I have now and again cited David Brooks, whom I read in The New York Times and see on PBS news, for sometimes reaching absurd conclusions, such has his apparent approval of Donald Trump as a political gadfly, as well as other occasional rationalizations of pro-Republican idiocy. Actually, I have some sympathy for his analytic contortions as he bends over backward toward the social, economic and political right, since I must admit that the institutional left rarely offers much as an acceptable and/or practical alternative. Even the braindead leadership of Boehner and McConnell doesn’t make it palatable to endorse the likes of Reid and Pelosi (although she is the only one among them who shows any courage of an occasionally responsible conviction). What annoys me about Brooks is that while he seems very bright and well informed, he often lapses into pseudointellectual babble about psychological, neurological and sociological subjects, drawing illogical or at best “blue sky” conclusions.
But on Friday, he hit a very important nail on many temporizing, cowardly heads. I quote his column in its entirety:
By now you have probably heard about Hamza Ali al-Khateeb. He was the 13year old Syrian boy who tagged along at an antigovernment protest in the town of Saida on April 19. He was arrested that day, and the police returned his mutilated body to his family a month later. While in custody, he had apparently been burned, beaten, lacerated and given electroshocks. His jaw and kneecaps were shattered. He was shot in both arms. When his father saw the state of Hamza’s body, he passed out.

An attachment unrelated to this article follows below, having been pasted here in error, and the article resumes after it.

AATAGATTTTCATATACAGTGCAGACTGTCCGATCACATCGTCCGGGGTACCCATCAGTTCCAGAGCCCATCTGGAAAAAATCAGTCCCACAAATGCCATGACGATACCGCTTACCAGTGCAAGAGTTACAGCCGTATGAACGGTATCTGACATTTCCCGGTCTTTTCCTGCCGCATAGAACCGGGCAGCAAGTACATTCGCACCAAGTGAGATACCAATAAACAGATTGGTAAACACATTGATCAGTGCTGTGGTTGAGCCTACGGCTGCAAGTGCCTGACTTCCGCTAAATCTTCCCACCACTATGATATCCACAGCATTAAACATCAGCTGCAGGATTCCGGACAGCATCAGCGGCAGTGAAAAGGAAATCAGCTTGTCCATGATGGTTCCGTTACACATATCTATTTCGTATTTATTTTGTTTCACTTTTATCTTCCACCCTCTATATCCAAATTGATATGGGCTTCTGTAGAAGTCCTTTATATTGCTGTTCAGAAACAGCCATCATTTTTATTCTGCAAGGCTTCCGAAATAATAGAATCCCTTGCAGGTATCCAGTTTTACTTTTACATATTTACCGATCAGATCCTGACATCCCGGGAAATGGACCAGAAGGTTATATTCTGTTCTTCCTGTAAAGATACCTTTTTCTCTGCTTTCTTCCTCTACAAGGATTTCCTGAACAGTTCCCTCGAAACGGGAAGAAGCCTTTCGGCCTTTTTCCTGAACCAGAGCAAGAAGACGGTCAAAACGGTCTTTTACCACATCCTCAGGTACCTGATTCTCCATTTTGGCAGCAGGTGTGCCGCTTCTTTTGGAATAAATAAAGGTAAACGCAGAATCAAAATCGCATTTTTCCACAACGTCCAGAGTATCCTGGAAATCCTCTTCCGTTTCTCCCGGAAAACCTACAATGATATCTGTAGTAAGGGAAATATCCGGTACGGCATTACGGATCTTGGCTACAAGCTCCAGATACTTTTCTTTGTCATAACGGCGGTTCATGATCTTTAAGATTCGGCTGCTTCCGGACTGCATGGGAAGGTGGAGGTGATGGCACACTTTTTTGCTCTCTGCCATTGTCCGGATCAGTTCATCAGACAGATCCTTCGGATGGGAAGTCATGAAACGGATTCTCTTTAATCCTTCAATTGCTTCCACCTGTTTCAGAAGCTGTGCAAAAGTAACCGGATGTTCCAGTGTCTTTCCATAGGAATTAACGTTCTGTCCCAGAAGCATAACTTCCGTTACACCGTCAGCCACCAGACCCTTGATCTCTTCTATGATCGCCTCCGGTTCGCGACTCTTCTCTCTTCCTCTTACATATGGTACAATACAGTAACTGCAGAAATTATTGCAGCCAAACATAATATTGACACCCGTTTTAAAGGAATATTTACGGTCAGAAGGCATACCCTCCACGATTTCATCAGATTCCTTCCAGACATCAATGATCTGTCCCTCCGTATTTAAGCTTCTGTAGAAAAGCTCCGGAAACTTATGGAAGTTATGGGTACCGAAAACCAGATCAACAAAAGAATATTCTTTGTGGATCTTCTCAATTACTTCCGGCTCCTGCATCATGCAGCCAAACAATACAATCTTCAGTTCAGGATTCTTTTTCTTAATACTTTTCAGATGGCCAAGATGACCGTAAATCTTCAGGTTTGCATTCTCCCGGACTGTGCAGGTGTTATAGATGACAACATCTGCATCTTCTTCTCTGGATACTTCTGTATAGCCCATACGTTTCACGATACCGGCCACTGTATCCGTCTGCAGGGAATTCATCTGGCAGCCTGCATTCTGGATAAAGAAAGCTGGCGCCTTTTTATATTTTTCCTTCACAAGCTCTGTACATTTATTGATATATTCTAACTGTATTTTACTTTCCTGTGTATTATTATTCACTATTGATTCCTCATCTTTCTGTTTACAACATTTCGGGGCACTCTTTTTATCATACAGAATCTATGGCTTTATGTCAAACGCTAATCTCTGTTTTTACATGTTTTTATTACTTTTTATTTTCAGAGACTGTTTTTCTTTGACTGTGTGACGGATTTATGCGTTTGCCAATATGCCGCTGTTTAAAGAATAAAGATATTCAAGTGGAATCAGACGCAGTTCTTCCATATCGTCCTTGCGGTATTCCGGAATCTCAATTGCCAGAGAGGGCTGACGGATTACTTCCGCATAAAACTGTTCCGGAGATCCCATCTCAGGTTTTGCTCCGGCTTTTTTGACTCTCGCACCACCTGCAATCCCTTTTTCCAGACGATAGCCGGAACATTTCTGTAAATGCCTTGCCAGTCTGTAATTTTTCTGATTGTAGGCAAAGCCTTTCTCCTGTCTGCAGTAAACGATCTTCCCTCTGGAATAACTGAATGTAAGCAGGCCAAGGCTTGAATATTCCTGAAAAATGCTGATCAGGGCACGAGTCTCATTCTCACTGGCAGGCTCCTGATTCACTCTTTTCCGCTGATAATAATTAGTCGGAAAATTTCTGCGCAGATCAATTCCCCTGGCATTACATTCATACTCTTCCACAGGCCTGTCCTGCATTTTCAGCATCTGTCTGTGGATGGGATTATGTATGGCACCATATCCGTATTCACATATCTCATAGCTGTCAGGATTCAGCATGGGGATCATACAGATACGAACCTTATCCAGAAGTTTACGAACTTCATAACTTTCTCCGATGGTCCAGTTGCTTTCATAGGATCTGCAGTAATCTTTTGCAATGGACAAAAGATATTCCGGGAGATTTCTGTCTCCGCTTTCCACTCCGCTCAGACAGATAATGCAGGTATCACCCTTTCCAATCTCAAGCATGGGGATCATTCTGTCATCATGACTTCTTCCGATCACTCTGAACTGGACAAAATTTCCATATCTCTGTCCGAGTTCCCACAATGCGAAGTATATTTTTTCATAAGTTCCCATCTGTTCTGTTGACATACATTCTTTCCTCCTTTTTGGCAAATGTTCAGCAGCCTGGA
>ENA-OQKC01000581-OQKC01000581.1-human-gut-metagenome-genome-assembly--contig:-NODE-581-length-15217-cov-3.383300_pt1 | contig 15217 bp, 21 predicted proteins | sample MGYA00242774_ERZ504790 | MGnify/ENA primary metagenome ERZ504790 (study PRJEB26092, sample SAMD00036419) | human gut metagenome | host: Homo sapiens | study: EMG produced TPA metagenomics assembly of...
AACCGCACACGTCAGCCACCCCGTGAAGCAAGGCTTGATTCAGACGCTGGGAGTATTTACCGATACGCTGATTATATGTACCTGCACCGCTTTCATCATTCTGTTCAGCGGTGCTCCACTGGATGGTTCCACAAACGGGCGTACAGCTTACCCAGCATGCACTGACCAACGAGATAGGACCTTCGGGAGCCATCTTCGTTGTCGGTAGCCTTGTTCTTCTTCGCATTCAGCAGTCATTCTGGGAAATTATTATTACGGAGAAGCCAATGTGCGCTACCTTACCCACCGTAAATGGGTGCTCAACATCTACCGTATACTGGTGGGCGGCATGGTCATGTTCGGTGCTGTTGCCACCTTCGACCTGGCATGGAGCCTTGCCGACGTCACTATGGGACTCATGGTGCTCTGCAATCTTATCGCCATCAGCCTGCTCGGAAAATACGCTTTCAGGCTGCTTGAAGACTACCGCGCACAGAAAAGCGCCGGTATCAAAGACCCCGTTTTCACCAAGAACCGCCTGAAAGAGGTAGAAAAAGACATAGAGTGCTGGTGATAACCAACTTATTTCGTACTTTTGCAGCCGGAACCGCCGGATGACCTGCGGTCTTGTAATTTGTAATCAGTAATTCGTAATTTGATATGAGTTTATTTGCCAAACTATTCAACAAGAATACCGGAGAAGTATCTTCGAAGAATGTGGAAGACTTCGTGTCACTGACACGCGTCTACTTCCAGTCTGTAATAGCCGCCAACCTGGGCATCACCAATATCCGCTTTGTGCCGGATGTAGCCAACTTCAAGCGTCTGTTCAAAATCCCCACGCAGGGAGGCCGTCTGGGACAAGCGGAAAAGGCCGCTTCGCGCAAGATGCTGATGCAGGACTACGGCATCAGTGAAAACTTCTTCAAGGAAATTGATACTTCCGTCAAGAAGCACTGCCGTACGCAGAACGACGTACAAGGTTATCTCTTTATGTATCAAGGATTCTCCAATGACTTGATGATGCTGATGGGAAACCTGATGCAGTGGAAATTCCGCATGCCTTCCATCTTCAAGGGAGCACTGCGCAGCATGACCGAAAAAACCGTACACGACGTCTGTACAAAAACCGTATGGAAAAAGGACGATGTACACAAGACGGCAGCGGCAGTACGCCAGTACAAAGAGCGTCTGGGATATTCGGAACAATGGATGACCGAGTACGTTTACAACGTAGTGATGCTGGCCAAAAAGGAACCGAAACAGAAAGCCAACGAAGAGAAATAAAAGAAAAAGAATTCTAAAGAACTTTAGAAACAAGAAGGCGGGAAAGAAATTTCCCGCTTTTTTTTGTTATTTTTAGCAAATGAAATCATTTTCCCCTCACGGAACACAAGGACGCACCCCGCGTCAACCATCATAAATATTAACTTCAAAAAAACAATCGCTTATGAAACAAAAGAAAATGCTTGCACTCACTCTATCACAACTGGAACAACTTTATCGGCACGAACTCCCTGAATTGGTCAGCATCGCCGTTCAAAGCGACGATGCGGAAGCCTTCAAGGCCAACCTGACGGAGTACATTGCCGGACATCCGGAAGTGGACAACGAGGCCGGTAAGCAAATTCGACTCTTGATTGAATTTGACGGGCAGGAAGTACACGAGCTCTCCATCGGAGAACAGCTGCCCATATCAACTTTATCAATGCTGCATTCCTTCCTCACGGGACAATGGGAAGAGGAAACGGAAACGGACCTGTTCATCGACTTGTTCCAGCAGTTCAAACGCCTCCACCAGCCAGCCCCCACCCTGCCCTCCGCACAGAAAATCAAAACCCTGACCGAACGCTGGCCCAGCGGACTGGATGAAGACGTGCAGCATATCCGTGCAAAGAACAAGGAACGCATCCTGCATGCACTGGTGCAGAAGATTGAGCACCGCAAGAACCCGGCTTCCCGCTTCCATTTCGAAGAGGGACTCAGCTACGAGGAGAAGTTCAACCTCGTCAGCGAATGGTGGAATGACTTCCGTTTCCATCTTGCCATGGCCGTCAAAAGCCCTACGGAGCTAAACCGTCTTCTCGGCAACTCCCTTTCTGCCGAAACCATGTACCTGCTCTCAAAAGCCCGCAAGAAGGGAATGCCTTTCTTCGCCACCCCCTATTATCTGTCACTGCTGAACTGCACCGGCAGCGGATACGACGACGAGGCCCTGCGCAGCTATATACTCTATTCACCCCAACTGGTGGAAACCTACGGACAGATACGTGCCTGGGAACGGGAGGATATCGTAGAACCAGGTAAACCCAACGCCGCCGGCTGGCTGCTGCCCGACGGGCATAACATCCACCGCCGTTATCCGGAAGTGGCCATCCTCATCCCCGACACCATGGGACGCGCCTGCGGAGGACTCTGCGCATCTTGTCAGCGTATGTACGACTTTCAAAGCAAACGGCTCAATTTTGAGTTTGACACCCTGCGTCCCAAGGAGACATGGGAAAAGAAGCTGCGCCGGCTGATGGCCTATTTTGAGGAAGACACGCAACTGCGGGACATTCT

The family bravely put video evidence of the torture on the Internet, and Hamza’s martyrdom has rallied the opponents of President Bashar al-Assad’s Baathist regime. But, of course, his torture didn’t come out of nowhere. The regime’s defining act of brutality was the Hama massacre in 1982 when then-President Hafez al-Assad had more than 10,000 Syrians murdered. The U.S. government has designated Syria a state sponsor of terror for 30 consecutive years. The State Department’s Human Rights Report has described the regime’s habitual torture techniques, including pulling out fingernails, burning genitals, hyperextending the spine, bending the body around the frame of a wheel while whipping the victim and so on.
Over the past several weeks, Bashar al-Assad’s regime has killed more then 1,000 protesters and jailed at least 10,000 more, according to Syrian human rights groups. Human Rights Watch has described crimes against humanity in the town of Dara’a, where boys have been mutilated and men massacred.
All governments do bad things, and Middle East dictatorships do more than most. But the Syrian government is one of the world’s genuinely depraved regimes. Yet for all these years, Israel has been asked to negotiate with this regime, compromise with this regime and trust that this regime will someday occupy the heights over it in peace.
For 30 years, the Middle East peace process has been predicated on moral obtuseness, an unwillingness to face the true nature of certain governments. World leaders have tried sweet-talking Syria, calling Bashar al-Assad a friend (Nancy Pelosi) or a reformer (Hillary Clinton). In 2008, Nicolas Sarkozy invited Assad to be the guest of honor at Frances’ Bastille Day ceremonies — a ruthless jailer celebrating the storming of a jail. For 30 years, diplomats and technocrats have flown to Damascus in the hopes of “flipping” Syria–– turning into a pro-Western, civilized power. It would be interesting to know what they were thinking. Perhaps some of them were so besotted with their messianic abilities that they thought they had the power to turn a depraved regime into a normal regime.